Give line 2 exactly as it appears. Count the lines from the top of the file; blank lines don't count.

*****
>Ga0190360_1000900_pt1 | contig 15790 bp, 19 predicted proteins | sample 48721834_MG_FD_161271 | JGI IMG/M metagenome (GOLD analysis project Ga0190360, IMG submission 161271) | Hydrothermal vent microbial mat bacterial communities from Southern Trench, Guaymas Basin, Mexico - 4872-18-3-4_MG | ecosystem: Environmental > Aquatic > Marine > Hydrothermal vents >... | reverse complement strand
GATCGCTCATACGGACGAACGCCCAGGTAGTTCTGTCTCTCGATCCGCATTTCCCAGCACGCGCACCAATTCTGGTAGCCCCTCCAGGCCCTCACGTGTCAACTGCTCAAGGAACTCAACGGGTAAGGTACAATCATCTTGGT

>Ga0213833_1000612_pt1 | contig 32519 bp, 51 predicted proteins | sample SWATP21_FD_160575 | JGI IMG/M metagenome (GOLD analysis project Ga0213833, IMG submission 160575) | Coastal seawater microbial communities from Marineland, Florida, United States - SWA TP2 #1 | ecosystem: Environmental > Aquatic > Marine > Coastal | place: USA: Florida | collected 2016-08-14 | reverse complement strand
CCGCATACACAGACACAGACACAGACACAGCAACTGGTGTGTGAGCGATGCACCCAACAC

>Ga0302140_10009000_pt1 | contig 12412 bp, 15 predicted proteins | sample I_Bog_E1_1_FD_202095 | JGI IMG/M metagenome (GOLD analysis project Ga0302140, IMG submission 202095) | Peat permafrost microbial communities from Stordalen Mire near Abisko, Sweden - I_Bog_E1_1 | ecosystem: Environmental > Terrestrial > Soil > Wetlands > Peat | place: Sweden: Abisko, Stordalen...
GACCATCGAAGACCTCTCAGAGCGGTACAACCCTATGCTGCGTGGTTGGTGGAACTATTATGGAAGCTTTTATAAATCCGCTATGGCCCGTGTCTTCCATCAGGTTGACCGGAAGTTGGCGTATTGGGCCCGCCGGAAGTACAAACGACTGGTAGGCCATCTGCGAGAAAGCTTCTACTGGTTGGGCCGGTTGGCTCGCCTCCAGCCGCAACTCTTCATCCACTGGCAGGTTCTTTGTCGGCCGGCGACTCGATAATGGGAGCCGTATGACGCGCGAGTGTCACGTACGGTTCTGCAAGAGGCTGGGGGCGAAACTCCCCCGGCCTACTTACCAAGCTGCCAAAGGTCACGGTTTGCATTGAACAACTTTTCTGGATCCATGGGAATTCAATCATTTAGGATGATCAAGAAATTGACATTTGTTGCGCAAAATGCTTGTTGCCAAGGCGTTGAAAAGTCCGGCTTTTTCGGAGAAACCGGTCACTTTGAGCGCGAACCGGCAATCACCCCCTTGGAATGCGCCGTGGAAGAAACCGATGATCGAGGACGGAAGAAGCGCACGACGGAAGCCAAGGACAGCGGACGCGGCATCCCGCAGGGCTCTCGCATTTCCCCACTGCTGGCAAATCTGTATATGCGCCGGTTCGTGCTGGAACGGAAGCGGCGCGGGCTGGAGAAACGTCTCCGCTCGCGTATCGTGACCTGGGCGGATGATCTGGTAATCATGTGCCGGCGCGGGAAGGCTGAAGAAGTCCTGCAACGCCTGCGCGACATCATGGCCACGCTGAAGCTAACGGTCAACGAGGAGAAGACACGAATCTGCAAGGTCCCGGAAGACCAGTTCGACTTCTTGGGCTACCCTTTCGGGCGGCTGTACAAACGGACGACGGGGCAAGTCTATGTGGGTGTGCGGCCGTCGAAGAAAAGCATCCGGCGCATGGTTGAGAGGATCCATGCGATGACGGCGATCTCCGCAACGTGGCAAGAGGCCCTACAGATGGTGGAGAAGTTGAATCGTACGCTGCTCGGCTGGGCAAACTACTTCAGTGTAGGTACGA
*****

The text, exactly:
GATCGCTCATACGGACGAACGCCCAGGTAGTTCTGTCTCTCGATCCGCATTTCCCAGCACGCGCACCAATTCTGGTAGCCCCTCCAGGCCCTCACGTGTCAACTGCTCAAGGAACTCAACGGGTAAGGTACAATCATCTTGGT